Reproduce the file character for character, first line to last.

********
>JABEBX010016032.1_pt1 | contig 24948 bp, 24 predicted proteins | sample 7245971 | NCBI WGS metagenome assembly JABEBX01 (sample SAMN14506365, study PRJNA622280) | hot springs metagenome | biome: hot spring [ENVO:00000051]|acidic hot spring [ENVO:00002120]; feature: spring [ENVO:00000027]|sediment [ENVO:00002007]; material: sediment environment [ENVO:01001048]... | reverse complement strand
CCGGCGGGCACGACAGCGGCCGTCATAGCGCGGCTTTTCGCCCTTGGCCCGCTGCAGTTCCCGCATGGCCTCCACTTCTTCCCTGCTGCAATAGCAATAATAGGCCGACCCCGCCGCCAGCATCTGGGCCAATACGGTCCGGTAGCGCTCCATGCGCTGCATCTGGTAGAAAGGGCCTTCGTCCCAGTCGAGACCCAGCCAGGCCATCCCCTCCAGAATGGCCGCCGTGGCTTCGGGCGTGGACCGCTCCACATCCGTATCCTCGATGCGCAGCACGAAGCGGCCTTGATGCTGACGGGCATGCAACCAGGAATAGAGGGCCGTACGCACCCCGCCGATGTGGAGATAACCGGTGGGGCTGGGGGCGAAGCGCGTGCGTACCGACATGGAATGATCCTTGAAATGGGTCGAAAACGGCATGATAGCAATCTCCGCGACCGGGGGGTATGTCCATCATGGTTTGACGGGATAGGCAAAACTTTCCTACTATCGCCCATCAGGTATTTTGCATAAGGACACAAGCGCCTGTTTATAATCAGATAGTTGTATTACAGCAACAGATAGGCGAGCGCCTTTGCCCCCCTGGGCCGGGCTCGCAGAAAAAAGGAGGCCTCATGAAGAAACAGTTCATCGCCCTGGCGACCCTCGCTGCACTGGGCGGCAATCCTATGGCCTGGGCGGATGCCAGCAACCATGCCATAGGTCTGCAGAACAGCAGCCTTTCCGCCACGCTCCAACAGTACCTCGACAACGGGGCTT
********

>JABEBX010016032.1_pt1 | contig 24948 bp, 24 predicted proteins | sample 7245971 | NCBI WGS metagenome assembly JABEBX01 (sample SAMN14506365, study PRJNA622280) | hot springs metagenome | biome: hot spring [ENVO:00000051]|acidic hot spring [ENVO:00002120]; feature: spring [ENVO:00000027]|sediment [ENVO:00002007]; material: sediment environment [ENVO:01001048]... | reverse complement strand
CCGGCGGGCACGACAGCGGCCGTCATAGCGCGGCTTTTCGCCCTTGGCCCGCTGCAGTTCCCGCATGGCCTCCACTTCTTCCCTGCTGCAATAGCAATAATAGGCCGACCCCGCCGCCAGCATCTGGGCCAATACGGTCCGGTAGCGCTCCATGCGCTGCATCTGGTAGAAAGGGCCTTCGTCCCAGTCGAGACCCAGCCAGGCCATCCCCTCCAGAATGGCCGCCGTGGCTTCGGGCGTGGACCGCTCCACATCCGTATCCTCGATGCGCAGCACGAAGCGGCCTTGATGCTGACGGGCATGCAACCAGGAATAGAGGGCCGTACGCACCCCGCCGATGTGGAGATAACCGGTGGGGCTGGGGGCGAAGCGCGTGCGTACCGACATGGAATGATCCTTGAAATGGGTCGAAAACGGCATGATAGCAATCTCCGCGACCGGGGGGTATGTCCATCATGGTTTGACGGGATAGGCAAAACTTTCCTACTATCGCCCATCAGGTATTTTGCATAAGGACACAAGCGCCTGTTTATAATCAGATAGTTGTATTACAGCAACAGATAGGCGAGCGCCTTTGCCCCCCTGGGCCGGGCTCGCAGAAAAAAGGAGGCCTCATGAAGAAACAGTTCATCGCCCTGGCGACCCTCGCTGCACTGGGCGGCAATCCTATGGCCTGGGCGGATGCCAGCAACCATGCCATAGGTCTGCAGAACAGCAGCCTTTCCGCCACGCTCCAACAGTACCTCGACAACGGGGCTT